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In Celtic mythology Taranis was the god of thunder worshipped essentially in Gaul, the British Isles, but also in the Rhineland and Danube regions amongst others. Taranis, along with Esus and Toutatis as part of a sacred triad, was mentioned by the Roman poet Lucan in his epic poem Pharsalia as a Celtic deity to whom human sacrificial offerings were made. He was associated, as was the cyclops Brontes ("thunder") in Greek mythology, with the wheel.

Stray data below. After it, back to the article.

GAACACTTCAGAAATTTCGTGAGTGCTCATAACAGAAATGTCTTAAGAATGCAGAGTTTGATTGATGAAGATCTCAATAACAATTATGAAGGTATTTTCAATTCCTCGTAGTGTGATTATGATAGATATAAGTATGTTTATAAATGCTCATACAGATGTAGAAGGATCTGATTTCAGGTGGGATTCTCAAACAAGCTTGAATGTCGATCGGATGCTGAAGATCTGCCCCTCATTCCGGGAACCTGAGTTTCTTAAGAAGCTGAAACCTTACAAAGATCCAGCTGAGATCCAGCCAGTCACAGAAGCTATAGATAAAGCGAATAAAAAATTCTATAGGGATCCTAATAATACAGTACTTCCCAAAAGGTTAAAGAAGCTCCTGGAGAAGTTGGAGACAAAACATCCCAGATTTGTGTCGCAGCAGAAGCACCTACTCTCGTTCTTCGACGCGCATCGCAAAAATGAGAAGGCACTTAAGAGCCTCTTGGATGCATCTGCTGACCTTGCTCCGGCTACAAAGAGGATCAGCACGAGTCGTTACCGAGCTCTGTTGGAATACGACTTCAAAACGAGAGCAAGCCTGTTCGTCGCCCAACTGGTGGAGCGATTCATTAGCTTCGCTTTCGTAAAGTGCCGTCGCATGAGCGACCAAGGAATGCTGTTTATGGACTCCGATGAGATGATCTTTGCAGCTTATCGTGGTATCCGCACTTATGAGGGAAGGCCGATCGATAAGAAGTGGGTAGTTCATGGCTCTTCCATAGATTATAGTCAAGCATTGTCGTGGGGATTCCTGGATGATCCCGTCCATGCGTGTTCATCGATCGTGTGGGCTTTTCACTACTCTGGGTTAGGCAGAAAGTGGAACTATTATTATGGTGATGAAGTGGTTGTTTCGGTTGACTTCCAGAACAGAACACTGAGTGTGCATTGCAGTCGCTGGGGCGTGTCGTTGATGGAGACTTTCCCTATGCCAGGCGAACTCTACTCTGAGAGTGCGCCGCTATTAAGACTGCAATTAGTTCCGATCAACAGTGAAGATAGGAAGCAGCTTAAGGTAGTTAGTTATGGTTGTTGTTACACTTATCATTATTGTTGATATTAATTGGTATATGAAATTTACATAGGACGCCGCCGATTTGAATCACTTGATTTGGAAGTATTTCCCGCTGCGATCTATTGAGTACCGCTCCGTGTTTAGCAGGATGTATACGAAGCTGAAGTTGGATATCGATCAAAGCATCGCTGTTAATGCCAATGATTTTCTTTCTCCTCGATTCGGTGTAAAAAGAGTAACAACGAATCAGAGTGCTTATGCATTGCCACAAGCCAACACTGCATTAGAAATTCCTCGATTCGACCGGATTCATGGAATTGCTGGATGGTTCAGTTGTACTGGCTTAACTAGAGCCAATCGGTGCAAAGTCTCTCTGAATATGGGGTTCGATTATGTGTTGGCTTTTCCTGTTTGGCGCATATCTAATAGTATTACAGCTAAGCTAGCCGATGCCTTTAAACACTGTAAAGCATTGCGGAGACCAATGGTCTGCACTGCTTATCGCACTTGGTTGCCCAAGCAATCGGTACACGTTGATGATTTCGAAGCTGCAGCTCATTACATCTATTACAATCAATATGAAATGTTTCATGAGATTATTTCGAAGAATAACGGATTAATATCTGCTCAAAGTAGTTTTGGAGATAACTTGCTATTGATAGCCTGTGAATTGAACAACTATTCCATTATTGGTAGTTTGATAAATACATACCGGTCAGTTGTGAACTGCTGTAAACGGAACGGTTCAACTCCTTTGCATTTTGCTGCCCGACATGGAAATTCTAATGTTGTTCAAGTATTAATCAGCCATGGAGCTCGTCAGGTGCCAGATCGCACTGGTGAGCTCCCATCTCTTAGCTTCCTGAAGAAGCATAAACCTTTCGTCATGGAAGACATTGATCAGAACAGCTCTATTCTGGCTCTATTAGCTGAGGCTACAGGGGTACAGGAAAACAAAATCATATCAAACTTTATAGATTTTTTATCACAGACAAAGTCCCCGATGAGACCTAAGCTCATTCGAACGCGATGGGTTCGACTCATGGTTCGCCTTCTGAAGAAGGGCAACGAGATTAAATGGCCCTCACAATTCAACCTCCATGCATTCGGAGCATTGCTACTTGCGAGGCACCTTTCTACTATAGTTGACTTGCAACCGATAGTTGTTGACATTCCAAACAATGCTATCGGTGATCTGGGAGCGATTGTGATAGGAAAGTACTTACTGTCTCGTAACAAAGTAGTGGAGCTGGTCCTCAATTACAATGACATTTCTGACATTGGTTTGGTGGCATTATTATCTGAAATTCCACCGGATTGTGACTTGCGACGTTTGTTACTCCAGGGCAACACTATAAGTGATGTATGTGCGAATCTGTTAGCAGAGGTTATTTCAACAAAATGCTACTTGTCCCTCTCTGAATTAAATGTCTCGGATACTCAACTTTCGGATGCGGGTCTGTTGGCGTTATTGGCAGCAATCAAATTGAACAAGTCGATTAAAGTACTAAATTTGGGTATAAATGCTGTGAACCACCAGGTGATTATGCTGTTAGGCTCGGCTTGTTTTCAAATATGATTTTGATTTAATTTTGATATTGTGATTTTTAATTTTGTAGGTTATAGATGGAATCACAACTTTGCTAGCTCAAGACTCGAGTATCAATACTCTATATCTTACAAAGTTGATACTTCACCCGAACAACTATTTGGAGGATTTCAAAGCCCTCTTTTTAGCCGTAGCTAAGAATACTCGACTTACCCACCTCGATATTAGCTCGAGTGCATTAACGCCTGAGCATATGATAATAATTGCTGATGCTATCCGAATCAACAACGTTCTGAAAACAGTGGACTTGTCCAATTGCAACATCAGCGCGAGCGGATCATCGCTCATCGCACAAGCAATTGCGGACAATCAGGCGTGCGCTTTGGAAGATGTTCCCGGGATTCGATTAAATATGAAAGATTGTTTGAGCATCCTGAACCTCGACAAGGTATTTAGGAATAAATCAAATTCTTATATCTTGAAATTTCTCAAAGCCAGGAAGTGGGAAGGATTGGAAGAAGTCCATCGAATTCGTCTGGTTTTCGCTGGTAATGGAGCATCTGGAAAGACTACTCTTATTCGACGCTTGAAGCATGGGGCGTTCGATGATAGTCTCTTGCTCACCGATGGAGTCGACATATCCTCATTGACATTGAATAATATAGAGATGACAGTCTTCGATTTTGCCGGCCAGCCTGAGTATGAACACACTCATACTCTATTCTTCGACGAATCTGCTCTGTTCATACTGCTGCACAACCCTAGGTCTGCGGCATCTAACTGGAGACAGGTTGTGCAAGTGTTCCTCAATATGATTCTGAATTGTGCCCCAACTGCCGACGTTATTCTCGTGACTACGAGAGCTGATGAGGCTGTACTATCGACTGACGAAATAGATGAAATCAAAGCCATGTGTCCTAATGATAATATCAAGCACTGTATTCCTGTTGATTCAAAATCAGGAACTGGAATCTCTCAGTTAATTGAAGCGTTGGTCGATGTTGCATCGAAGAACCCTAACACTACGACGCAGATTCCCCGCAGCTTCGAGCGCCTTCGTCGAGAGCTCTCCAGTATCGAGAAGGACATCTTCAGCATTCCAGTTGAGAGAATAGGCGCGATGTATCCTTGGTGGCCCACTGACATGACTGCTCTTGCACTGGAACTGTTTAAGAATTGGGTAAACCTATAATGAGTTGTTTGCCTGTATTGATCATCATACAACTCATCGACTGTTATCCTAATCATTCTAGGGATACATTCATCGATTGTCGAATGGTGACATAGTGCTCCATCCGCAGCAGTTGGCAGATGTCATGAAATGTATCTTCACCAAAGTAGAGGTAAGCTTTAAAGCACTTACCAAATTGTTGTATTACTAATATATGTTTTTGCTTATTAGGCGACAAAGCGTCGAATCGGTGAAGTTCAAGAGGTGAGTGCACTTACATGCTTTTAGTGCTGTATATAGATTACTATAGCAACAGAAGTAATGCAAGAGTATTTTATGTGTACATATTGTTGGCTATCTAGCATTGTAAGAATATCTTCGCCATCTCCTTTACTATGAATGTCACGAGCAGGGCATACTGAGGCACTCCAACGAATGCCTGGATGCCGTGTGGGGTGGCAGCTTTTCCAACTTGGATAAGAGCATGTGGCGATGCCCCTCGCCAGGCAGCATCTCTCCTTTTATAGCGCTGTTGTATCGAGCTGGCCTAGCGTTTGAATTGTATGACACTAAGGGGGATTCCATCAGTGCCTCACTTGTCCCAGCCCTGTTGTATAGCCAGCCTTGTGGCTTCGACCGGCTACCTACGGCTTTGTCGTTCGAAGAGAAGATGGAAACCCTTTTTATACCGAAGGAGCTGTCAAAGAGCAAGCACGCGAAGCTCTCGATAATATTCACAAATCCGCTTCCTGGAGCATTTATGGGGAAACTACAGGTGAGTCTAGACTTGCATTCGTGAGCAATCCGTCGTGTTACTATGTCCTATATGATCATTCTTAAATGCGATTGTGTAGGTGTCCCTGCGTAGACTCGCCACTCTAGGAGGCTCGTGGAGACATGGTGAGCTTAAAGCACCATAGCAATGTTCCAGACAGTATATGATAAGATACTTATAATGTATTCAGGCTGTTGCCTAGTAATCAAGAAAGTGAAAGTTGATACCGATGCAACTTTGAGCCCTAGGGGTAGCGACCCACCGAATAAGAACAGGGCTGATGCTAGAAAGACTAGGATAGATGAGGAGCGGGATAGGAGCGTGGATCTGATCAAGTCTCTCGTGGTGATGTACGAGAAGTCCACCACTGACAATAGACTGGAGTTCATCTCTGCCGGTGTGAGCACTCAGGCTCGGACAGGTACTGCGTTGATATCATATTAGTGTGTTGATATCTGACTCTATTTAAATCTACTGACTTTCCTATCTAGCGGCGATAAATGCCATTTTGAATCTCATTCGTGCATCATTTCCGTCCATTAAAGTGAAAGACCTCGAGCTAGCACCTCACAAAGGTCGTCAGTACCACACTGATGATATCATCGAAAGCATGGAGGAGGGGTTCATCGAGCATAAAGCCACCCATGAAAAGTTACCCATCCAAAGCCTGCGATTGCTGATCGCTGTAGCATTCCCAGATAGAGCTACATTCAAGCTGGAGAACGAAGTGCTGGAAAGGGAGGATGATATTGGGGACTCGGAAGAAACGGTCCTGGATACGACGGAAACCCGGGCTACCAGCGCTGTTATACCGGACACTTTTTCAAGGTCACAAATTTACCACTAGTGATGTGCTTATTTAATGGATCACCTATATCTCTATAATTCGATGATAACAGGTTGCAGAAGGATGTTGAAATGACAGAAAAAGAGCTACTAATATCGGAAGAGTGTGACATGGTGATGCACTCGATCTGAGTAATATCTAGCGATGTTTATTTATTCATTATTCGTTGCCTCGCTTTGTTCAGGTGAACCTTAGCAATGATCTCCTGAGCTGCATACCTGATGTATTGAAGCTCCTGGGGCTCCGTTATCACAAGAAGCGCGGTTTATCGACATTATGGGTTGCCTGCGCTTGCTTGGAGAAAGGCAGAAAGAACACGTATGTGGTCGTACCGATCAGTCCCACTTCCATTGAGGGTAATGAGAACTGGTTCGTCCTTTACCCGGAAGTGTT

The wheel, more specifically the chariot wheel with six or eight spokes, was an important symbol in historical Celtic polytheism, apparently associated with a specific god, known as the wheel-god, identified as the sky- sun- or thunder-god, whose name is attested as Taranis by Lucan. Numerous Celtic coins also depict such a wheel. It is thought to correspond to a sun-cult practiced in Bronze Age Europe, the wheel representing the sun. (From Wikipedia)
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